But other than that we’re some of the last ones in the community. When I first started out here, I went to the extension office trying to figure out how to do the soil samples and that kind of thing. And at first they are giving me an explanation of how to do it in a yard.
And I said, no, not a yard, I need to sample 57 acres. And all of a sudden they perk up and I am the first person that is asked about something over a quarter acre lot in five years. So before I know it I am surrounded by five or six master gardeners and a couple of extension agents asking what we are doing, explaining to me how to takethe samples and things like that.
So there is not a whole lot left in Charlotte, but you go to the surrounding areas and there’s still some, not a lot of young people. I think the average age of a farmer in, I think, the United States is about 65. So a lot of them are kinda getting towards that retirement age.
But there are a few of us, there are just are a few younger people.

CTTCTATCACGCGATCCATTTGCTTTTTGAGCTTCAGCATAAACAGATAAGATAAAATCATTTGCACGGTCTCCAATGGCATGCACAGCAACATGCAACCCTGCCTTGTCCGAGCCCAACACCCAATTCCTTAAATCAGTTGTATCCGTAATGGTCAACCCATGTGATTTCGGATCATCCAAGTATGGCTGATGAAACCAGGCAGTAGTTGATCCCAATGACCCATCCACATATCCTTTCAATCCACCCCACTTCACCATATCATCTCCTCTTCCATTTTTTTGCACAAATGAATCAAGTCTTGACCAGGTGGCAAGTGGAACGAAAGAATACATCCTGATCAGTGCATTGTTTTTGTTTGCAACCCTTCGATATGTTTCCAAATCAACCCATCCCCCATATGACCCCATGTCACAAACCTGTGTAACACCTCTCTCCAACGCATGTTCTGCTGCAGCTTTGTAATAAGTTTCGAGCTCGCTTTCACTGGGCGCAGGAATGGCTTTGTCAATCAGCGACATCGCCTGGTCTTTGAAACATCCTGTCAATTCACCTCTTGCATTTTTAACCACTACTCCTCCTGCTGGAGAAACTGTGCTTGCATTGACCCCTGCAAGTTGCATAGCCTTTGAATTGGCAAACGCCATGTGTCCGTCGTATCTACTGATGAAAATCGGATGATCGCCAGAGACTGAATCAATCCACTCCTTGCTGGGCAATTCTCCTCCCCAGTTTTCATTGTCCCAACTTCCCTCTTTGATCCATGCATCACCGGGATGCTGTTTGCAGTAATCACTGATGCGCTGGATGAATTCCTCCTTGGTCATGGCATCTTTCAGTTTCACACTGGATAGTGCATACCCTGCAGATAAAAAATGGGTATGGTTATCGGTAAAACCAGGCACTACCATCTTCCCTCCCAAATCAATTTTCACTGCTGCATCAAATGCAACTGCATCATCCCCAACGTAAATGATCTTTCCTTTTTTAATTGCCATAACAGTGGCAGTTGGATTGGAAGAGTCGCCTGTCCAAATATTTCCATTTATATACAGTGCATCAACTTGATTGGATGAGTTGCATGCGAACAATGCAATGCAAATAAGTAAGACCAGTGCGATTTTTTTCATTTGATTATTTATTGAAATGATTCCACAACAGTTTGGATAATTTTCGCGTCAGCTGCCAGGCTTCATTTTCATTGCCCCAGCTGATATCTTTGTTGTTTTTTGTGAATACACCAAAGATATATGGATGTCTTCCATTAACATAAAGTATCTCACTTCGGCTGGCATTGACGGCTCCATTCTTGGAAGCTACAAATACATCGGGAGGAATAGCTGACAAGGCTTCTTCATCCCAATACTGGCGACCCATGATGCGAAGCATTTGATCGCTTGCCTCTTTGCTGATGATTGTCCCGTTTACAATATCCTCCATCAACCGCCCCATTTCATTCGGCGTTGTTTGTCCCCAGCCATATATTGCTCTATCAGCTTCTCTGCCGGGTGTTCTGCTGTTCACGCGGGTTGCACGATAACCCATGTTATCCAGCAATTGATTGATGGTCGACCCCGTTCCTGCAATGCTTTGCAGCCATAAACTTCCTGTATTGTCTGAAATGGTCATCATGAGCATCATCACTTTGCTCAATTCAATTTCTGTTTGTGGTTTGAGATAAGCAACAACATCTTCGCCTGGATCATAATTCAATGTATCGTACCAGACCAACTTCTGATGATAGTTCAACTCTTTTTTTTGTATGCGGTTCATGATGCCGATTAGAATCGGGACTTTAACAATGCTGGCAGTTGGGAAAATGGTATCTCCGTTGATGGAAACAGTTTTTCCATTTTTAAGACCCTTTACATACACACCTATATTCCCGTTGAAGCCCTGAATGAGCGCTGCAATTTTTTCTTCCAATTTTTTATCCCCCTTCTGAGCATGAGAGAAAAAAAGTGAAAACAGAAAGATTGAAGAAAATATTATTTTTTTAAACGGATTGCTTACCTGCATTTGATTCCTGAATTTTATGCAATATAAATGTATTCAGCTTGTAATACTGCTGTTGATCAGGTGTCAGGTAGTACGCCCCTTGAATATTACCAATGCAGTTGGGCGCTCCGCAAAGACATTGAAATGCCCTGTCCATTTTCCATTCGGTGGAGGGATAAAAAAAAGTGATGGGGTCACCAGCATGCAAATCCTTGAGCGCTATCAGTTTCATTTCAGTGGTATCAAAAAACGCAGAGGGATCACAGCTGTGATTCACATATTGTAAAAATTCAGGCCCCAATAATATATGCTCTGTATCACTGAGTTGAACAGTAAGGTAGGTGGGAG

>> Tommy: Well, I was gonna ask you, how old are you, if you don’t mind me asking?
>> Connor: 32.
>> Tommy: Okay, cuz I thought you are p pretty oung for this kind of an operation.
>> Connor: [LAUGH]
>> Tommy: I wanna ask you cuz it’s-
>> Kim: I’m 28 [INAUDIBLE].
>> Tommy: Okay. [LAUGH]
>> Kim: [LAUGH] But what’s also encouraging is while a lot of the larger farmers or farms are generally run by older farmers. We’ve come to find that there is a new kind of wave of, like I said earlier, urban farmers that have five acres or so.
That are kind of inspired by some of the same people that we are about this no-till in holistic farming. Those are just some top words that you’ll see if you Google. And have small operations with high intensity outputs which is kind of what we’re trying to mimic with our market garden which is a third of an acre.
But we’re trying to really get a lot produced on a third of acre using the companion crops and no-till agriculture and things like that. Just last week we went and bought a few hogs from a guy who was probably around our age. He had hogs, he had chickens, he had geese, he had all kinds of things.
So some of the farmers are aging out, but then there’s another community kind of rising up to meet that small but highly productive farm. So we’re kinda trying to merge those two things. Have our sizable farm, but still have high intensity outputs from smaller areas, if that makes sense.